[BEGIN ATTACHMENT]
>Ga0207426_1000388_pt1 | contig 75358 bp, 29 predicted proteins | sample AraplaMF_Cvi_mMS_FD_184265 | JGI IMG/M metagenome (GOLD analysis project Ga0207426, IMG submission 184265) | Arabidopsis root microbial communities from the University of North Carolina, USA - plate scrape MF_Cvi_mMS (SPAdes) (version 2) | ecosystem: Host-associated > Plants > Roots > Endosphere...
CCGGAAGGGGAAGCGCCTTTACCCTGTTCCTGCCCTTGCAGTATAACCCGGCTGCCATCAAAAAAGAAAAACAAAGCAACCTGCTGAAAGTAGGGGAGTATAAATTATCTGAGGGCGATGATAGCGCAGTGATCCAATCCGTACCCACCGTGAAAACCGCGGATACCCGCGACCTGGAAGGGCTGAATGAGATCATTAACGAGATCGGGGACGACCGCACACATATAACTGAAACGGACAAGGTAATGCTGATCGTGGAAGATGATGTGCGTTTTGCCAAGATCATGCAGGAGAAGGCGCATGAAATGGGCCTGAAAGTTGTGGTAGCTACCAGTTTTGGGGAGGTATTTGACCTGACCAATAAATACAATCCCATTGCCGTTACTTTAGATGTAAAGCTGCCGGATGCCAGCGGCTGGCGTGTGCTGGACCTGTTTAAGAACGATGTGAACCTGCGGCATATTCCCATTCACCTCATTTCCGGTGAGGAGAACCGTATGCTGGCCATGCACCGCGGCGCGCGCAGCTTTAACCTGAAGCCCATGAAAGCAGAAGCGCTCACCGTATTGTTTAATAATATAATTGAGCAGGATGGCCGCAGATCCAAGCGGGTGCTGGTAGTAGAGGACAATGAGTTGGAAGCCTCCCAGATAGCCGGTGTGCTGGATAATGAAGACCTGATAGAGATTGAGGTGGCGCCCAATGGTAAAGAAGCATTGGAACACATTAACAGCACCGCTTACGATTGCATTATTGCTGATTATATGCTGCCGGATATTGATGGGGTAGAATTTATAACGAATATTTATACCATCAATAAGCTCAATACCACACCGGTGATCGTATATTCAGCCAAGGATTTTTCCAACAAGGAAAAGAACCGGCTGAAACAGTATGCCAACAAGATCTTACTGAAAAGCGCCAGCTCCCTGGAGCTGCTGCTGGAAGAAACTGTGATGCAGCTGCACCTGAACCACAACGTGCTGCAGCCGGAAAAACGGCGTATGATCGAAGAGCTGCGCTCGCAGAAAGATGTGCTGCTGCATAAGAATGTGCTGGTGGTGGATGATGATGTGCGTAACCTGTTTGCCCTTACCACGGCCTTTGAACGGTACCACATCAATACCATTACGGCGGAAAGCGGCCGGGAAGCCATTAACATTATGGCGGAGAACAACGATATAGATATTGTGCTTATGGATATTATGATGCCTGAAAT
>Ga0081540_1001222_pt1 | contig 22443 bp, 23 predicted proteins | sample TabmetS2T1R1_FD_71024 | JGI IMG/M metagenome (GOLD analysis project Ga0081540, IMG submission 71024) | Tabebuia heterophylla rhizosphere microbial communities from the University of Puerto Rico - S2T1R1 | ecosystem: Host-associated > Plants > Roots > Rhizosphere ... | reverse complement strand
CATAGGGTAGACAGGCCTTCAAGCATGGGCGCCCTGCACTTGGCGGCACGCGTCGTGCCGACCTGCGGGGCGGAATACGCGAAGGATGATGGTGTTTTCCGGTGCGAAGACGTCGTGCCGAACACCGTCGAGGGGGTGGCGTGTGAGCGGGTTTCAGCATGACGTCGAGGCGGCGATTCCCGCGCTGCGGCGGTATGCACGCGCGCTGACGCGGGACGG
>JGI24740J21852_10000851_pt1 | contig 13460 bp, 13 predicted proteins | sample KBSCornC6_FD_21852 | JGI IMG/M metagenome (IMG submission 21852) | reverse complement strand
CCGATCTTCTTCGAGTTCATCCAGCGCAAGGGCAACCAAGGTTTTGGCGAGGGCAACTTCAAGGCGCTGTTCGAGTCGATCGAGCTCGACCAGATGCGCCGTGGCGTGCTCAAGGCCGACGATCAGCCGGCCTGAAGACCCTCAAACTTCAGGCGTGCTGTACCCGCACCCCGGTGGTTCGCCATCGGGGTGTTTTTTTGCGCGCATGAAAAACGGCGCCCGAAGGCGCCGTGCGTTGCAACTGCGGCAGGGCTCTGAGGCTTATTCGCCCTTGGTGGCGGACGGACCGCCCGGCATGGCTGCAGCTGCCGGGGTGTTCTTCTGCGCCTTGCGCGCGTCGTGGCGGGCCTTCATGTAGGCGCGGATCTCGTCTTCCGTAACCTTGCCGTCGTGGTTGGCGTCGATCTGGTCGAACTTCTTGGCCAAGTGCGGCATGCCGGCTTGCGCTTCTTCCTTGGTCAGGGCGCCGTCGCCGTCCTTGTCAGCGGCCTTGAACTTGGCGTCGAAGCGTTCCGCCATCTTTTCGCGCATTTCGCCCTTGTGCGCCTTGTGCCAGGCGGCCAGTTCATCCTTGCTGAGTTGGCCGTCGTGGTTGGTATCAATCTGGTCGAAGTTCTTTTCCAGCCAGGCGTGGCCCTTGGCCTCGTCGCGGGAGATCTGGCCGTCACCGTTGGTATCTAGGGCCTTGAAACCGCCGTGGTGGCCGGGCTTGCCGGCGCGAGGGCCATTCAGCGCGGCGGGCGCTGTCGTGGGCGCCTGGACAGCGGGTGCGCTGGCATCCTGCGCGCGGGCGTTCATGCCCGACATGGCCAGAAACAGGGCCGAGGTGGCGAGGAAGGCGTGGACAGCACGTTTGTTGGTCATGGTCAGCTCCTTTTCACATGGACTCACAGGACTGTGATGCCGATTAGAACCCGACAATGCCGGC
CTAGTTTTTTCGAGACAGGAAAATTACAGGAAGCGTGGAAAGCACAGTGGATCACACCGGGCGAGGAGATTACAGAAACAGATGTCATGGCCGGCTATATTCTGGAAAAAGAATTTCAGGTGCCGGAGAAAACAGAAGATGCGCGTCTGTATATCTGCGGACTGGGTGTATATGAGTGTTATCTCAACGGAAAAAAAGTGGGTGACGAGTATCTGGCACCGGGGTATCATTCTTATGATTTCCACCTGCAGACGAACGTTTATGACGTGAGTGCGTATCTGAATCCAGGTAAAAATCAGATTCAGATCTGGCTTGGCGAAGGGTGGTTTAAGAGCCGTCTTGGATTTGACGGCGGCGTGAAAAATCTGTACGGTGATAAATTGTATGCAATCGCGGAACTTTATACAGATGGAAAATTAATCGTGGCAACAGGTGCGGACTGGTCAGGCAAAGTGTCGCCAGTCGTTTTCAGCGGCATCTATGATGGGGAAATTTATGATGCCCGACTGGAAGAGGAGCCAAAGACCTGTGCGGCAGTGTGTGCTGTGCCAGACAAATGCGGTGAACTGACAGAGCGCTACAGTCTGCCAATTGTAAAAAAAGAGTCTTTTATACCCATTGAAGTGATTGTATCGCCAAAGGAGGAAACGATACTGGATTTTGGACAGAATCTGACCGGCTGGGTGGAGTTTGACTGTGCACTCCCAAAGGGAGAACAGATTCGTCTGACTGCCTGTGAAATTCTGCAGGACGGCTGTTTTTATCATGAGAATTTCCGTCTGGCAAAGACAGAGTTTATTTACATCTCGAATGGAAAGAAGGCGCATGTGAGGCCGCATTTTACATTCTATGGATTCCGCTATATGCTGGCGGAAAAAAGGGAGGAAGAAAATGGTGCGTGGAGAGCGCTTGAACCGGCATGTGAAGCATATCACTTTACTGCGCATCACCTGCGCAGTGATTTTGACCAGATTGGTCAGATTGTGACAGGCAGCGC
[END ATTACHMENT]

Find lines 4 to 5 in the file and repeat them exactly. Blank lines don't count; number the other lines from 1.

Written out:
CATAGGGTAGACAGGCCTTCAAGCATGGGCGCCCTGCACTTGGCGGCACGCGTCGTGCCGACCTGCGGGGCGGAATACGCGAAGGATGATGGTGTTTTCCGGTGCGAAGACGTCGTGCCGAACACCGTCGAGGGGGTGGCGTGTGAGCGGGTTTCAGCATGACGTCGAGGCGGCGATTCCCGCGCTGCGGCGGTATGCACGCGCGCTGACGCGGGACGG
>JGI24740J21852_10000851_pt1 | contig 13460 bp, 13 predicted proteins | sample KBSCornC6_FD_21852 | JGI IMG/M metagenome (IMG submission 21852) | reverse complement strand